Definition of Ludi saeculares

1. Noun. The centennial rites and games of ancient Rome that marked the commencement of a new generation (100 years representing the longest life in a generation); observances may have begun as early as the 5th century BC and lasted well into the Christian era.

Exact synonyms: Secular Games
Generic synonyms: Celebration, Festivity
Language type: Plural, Plural Form

Ludi Saeculares Pictures

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Lexicographical Neighbors of Ludi Saeculares

Lucrezia Borgia
Lucy Craft Laney
Lucy Maud Montgomery
Lucy Stone
Lucy in the sky with diamonds
Ludgate Hill
Ludi Saeculares
Ludloff's sign
Ludwig's angle
Ludwig's ganglion
Ludwig's labyrinth
Ludwig's nerve
Ludwig Boltzmann
Ludwig Josef Johan Wittgenstein
Ludwig Mies Van Der Rohe
Ludwig Wittgenstein
Ludwig van Beethoven

Literary usage of Ludi saeculares

Below you will find example usage of this term as found in modern and/or classical literature:

1. A Dictionary of Greek and Roman Antiquities by William Smith (1891)
"But its significance can be gathered from the celebration of certain games, which in later times indeed were called ludi saeculares, but in early times Ludi ..."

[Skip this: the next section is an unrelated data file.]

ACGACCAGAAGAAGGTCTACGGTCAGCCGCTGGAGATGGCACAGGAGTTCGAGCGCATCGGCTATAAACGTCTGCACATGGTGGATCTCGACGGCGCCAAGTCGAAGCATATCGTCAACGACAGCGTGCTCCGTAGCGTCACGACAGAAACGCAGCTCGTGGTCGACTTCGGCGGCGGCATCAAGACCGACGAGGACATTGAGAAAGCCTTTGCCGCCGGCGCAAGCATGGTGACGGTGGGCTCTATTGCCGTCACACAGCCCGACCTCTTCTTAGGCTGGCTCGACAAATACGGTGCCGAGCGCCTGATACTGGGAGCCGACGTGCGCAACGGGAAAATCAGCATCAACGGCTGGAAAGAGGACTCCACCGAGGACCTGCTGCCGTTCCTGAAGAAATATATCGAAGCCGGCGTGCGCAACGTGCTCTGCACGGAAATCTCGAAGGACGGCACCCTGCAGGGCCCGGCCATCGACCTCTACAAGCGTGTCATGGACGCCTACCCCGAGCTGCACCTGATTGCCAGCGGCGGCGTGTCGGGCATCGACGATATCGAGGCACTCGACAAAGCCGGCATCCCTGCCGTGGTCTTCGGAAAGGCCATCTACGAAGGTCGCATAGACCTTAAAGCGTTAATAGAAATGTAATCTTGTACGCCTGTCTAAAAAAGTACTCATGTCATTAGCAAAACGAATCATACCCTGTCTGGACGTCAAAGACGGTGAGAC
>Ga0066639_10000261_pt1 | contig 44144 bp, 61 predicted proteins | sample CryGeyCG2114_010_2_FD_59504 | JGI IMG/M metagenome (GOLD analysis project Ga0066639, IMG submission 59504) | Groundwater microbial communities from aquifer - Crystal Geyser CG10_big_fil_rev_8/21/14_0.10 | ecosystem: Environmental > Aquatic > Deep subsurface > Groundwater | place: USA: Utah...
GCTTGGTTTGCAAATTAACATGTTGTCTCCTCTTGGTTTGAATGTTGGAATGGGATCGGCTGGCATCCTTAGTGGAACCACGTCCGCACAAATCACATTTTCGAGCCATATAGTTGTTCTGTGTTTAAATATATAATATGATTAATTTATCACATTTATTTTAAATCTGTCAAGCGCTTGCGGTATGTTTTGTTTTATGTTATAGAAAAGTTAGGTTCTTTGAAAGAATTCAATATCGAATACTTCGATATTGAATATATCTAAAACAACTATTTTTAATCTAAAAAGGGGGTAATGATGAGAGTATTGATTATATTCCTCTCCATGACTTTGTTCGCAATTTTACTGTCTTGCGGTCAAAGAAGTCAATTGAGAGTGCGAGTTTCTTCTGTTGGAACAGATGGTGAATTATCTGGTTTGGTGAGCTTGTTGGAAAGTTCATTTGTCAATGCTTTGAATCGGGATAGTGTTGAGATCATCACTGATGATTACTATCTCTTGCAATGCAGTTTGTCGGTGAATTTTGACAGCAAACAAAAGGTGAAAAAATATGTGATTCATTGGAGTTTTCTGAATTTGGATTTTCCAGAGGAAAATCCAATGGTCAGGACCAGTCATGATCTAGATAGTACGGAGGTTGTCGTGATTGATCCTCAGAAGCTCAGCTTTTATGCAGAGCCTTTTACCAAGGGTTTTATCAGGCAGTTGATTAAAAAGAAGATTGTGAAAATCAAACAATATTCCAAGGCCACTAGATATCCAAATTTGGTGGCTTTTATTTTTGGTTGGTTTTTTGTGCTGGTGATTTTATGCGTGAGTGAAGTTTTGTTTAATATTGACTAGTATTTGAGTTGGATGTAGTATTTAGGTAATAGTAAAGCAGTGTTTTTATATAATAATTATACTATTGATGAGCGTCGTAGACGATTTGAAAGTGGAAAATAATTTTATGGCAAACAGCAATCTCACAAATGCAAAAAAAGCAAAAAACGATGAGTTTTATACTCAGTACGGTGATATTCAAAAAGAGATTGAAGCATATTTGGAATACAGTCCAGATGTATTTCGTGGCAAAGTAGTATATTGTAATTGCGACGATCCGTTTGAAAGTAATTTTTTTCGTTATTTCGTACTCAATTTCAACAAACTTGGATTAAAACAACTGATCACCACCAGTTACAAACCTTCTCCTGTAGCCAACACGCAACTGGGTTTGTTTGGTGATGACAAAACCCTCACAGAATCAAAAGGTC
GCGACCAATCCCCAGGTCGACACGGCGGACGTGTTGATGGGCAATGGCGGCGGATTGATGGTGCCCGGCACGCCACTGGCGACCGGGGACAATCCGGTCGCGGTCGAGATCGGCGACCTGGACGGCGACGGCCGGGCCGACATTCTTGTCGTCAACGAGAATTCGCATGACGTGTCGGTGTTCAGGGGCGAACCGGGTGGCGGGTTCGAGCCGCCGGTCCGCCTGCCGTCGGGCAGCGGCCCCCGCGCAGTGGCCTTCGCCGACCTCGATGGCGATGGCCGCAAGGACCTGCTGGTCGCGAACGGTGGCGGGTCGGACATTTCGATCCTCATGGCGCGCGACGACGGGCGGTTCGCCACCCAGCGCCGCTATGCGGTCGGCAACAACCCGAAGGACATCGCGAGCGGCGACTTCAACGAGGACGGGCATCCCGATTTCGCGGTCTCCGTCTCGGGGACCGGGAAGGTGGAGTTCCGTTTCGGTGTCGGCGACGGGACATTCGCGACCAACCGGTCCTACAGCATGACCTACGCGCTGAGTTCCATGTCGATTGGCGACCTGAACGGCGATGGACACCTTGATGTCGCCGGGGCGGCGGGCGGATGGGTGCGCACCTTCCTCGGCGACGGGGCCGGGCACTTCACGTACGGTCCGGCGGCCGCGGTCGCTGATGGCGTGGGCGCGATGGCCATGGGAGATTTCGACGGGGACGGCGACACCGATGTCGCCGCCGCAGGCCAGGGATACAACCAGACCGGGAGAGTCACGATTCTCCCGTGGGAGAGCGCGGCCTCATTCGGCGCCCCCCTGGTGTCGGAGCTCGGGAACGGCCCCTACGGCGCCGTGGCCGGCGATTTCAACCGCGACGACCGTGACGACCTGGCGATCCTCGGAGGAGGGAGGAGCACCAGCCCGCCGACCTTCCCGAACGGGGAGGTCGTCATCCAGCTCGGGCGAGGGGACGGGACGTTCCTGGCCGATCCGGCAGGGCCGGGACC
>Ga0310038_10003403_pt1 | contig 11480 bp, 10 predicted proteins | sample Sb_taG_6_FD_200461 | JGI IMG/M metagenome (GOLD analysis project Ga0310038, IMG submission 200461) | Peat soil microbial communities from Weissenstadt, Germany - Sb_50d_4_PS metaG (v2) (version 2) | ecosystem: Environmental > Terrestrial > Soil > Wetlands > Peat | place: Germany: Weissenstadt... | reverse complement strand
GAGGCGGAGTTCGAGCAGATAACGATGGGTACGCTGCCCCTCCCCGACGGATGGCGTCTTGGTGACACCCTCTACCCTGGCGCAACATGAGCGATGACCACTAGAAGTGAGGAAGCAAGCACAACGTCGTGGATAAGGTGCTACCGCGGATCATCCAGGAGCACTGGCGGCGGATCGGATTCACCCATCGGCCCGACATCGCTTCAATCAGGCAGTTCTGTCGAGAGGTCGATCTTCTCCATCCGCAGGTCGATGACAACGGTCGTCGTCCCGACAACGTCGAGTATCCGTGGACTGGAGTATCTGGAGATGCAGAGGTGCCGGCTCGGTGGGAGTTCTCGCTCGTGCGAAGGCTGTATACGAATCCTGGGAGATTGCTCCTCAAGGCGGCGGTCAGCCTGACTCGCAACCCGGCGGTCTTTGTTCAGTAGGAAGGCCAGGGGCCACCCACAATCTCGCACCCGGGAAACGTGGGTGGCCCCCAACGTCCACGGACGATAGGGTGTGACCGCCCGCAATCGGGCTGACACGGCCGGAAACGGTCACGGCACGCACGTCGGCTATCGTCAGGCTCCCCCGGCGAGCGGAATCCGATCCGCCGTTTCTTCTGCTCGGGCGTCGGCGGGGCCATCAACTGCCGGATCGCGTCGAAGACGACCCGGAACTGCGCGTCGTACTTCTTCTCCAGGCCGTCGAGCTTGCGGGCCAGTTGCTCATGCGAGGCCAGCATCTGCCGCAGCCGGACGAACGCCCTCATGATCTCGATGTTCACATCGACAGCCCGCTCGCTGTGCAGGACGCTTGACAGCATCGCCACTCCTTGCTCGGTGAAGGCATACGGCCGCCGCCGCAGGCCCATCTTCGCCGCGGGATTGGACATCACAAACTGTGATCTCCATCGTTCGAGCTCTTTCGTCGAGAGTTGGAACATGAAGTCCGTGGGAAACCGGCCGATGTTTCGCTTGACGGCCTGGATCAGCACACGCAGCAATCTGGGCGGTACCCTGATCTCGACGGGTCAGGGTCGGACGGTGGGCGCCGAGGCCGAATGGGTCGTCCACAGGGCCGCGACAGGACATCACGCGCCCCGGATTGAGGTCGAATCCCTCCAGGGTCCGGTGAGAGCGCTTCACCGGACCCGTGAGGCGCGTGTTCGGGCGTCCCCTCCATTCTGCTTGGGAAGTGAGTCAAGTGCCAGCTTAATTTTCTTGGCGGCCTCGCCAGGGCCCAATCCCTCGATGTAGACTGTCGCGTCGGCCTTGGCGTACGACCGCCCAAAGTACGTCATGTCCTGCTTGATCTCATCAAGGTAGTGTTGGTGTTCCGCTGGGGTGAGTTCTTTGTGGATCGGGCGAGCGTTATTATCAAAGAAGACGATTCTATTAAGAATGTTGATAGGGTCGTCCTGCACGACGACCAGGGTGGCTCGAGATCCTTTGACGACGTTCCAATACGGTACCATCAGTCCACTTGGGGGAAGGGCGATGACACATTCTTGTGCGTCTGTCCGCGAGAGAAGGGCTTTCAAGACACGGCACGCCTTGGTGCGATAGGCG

2. A School Dictionary of Greek & Roman Antiquities by William Smith (1851)
"ludi saeculares. During the time of the republic these games were called ludi ... not till the time of Augustus that they bore the name of ludi saeculares. ..."

3. The Remains of Ancient Rome by John Henry Middleton (1892)
"The other column, found at the same place, is inscribed Re,coni of with the record of the celebration of the ludi saeculares in the year 204 AD, ..."

4. Roman Historical Sources and Institutions by Henry Arthur Sanders (1904)
"But if we assume that the singing of a hymn like that of Horace formed a part of the religions exercises of the third day in Domitian's ludi saeculares, ..."

5. The Worship of Augustus Caesar: Derived from a Study of Coins, Monuments by Alexander Del Mar (1899)
"When the dates of the ludi saeculares are arranged in tabular form, the motive of the alteration will be more clearly perceived; it was evidently done in ..."

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